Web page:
Written by Jim and Debbi McKillop
Debbi and I grew up as Christians and were drawn to God’s grace early on in our lives. We thought we were overall “good” Christians learning and following God’s Word. We’ve been Orangewood members for over 25 years, but the past two months revealed just how far our thoughts and beliefs strayed from God’s design. Part of our path of faith could be described as having a huge “log in our eye.”
When God created one man and one woman, He made all of us from the same blood. We had to ask ourselves, what does that mean for us? Acts 17:26 says, “From one man He made all the nations, and he marked out their appointed times in history and the boundaries of their lands” (New International Version).
Our study group was conducted on Zoom and was much easier than we could have imagined for both the experienced and inexperienced Zoom users. We joined with over 30 Christians and split into four groups. We knew some within our group, others we knew only by sight, but we came together with faith and trust in Christ.
Each week we would examine one chapter of the book, other writings by Christian authors, pertinent articles on racism, and historical videos or podcasts dealing with the breadth and depth of racism in our country, our communities, and yes, even our churches. We would prepare our thoughts for each meeting by examining the discussion questions.
Perkins identifies that the Church has been unable to arrive at a solution for racial reconciliation, “The problem is that there is a gaping hole in our gospel. We have preached a gospel that leaves us believing that we can be reconciled to God but not reconciled to our Christian brothers and sisters who don’t look like us — brothers and sisters with whom we are, in fact, one blood.”
We discovered hard truths in our readings and discussions, and we individually experienced sincere anguish, anger, and lament. One participant identified this as God performing “heart surgery” on us through this process. Some heard the concept of White privilege for the first time and began to understand more fully that systemic racism had rooted itself into the United States’ legal fabric since the Reconstruction Period following the Civil War. We had to face that, though some laws were created to end racial injustices, the administration of those laws was structured with even more vigorous discrimination and radical prejudice.
Scripture became more clear to us as we began seeing passages that spoke about “good news” for “all people” and passages on unity ( Lk. 2:10-11; Jn. 17:21-23; Acts 10:28; Eph. 2:14-16 New International Version).
We were shaken awake to God’s straight forward commands — commands which had been read and discussed for many years, many times, in many large and small groups. “And Jesus replied to him, ‘You shall love the Lord your God with all your heart, with all your soul, and with all your mind.’ This is the first and greatest commandment. The second is like it ‘You shall love your neighbor as yourself'” (Mt. 22:37-3 New International Version).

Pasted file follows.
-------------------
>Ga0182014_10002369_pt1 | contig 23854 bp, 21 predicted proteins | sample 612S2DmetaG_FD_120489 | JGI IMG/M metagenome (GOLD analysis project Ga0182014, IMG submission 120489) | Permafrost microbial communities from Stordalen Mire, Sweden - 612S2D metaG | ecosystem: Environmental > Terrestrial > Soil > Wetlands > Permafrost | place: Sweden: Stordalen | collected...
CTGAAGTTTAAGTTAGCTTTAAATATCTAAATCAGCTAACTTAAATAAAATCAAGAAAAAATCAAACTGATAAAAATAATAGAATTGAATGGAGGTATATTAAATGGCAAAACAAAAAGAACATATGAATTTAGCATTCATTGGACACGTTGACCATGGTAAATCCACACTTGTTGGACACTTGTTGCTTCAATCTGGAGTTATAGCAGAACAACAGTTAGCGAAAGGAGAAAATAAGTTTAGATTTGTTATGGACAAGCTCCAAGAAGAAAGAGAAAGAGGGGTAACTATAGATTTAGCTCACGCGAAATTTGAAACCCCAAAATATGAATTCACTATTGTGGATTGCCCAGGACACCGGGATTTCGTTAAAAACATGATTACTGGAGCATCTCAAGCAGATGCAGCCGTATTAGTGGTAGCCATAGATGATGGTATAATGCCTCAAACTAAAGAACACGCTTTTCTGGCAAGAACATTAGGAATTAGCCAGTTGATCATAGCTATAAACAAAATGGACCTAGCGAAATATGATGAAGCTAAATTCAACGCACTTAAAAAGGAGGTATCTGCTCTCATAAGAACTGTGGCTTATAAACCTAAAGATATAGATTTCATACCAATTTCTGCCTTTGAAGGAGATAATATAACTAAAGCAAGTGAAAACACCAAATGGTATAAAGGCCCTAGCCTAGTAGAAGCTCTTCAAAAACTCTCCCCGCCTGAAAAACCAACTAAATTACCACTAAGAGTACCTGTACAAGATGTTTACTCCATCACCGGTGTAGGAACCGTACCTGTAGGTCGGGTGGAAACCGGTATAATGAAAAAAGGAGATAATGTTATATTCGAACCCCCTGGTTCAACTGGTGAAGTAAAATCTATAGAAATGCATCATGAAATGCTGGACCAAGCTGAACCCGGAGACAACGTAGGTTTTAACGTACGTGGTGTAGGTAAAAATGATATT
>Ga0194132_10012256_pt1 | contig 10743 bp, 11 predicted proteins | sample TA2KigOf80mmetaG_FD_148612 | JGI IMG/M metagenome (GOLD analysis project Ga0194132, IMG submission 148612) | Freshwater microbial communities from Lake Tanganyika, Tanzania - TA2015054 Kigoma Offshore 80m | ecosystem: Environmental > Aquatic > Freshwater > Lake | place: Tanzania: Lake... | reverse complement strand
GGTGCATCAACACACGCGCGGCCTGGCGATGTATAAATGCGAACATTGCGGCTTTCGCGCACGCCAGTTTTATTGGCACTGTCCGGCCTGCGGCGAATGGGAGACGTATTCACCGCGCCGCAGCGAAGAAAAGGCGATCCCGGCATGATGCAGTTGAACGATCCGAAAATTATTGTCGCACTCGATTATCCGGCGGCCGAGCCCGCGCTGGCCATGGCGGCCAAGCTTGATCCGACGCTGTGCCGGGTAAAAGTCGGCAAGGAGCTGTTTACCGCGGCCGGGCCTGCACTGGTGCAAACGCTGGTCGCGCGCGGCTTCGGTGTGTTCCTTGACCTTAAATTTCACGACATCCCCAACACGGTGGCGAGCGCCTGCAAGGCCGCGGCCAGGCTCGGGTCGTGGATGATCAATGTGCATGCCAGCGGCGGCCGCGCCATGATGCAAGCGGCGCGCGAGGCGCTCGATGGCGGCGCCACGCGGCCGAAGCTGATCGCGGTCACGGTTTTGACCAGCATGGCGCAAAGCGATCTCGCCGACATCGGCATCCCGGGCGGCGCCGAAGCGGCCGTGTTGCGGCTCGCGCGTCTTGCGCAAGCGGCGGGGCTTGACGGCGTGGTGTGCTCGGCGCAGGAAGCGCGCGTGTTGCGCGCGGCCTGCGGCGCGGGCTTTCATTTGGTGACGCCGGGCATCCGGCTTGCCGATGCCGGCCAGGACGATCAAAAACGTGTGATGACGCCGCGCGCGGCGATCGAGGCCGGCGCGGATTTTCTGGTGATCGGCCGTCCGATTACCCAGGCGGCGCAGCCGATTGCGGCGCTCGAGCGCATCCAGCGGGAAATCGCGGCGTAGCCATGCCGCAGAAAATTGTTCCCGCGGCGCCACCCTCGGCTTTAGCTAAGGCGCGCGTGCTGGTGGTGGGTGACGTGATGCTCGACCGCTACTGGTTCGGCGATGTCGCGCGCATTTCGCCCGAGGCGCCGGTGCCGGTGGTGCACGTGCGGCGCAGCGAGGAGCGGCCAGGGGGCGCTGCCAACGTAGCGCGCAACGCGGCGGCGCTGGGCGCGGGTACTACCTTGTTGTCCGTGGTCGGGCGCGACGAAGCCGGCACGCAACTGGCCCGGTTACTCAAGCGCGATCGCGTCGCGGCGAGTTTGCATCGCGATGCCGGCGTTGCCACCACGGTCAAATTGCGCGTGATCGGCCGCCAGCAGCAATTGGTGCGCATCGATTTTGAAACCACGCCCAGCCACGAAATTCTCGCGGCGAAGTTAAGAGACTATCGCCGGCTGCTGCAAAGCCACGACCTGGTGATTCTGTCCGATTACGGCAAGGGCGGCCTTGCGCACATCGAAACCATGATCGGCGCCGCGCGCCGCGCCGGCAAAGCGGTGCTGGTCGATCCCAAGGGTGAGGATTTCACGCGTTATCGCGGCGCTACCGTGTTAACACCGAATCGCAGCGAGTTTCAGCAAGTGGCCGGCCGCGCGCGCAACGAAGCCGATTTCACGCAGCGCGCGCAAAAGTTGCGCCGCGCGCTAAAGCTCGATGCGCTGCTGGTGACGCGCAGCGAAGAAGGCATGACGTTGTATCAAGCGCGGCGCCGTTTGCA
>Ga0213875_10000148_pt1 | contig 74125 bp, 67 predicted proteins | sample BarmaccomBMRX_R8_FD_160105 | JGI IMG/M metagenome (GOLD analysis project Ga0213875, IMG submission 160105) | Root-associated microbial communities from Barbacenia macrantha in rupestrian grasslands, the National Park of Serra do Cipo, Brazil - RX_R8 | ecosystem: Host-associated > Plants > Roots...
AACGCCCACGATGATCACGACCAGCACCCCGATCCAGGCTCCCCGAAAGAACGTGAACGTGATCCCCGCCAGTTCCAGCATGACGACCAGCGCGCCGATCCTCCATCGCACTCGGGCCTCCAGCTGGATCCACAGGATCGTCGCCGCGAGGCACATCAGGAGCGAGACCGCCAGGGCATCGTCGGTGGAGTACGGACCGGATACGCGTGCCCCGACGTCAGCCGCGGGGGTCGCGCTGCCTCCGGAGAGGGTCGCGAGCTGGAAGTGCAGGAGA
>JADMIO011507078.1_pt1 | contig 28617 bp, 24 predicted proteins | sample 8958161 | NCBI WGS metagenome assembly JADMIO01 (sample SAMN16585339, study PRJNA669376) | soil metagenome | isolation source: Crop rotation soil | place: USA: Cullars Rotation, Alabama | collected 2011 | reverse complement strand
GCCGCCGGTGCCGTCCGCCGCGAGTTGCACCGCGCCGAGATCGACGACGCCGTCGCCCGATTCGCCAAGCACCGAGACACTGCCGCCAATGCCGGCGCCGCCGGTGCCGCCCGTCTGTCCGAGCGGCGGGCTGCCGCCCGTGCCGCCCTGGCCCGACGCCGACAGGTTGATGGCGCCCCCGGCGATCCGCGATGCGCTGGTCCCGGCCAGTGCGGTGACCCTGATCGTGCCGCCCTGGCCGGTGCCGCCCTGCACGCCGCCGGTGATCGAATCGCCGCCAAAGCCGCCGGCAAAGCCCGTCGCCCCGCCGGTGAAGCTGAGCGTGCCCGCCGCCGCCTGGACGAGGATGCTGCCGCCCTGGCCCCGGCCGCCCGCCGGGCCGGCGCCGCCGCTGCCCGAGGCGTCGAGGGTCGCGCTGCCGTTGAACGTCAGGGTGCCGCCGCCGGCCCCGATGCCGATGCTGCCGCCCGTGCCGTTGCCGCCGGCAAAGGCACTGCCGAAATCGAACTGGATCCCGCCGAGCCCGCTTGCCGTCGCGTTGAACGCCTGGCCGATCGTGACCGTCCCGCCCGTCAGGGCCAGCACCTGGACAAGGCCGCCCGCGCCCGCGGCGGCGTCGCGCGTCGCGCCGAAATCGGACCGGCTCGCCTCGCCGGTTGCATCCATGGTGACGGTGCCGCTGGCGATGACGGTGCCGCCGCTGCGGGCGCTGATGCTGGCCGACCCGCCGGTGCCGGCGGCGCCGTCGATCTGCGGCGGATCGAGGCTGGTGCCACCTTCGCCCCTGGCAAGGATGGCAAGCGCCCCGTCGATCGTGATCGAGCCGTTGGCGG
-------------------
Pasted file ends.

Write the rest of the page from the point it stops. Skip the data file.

We knew in our minds that these were not suggestions, but we suddenly realized that we failed to apply them in the context of race. We had either consciously or unconsciously divided God’s Word into fragments and excluded parts. Instead, we took His Word and applied it in a manner that made us feel good. We had harbored racism.
This study humbled us to seek God in prayer, and as we did, we were also graciously led by Him to repentance. We are now continuing to search for what our part might be in God’s plan as He leads men and women to reconcile widespread racial inequalities.
Since this study, we’ve been led to seek out, read, and listen to Christian organizations committed to racial reconciliation and repentance. We’ve begun by looking at history and examining articles on the Reconstruction Era and the Civil Rights Movement. It’s been a personal investment for us as we have purchased and explored books by Black authors. We even started listening to podcasts hosted by various authors to expand our narrow understanding of racial injustice.
In this journey, we have learned new definitions of racism, anti-racism, and White privilege by Christian and secular authors. We’re learning that these definitions have a different meaning among White people as well as different meanings for people of color. Miscommunication often happens at the beginning of these conversations. We understand now that reconciling conversations require time in a way that brief interactions on the internet or casual exchanges fail to give.
We’re continuing this process as we seek information from other churches in the local area and will be joining a community group this fall through Orangewood Church that is centered on the gospel and racial reconciliation. Our hope and prayer is that our church would become a meaningful agent of radical love for all our brothers and sisters in the faith and participate in the greater picture that Scripture paints for us.
“After this, I looked, and there before me was a great multitude that no one could count, from every nation, every tribe, people and language, standing before the throne and before the Lamb” (Rev. 7:9 New International Version).
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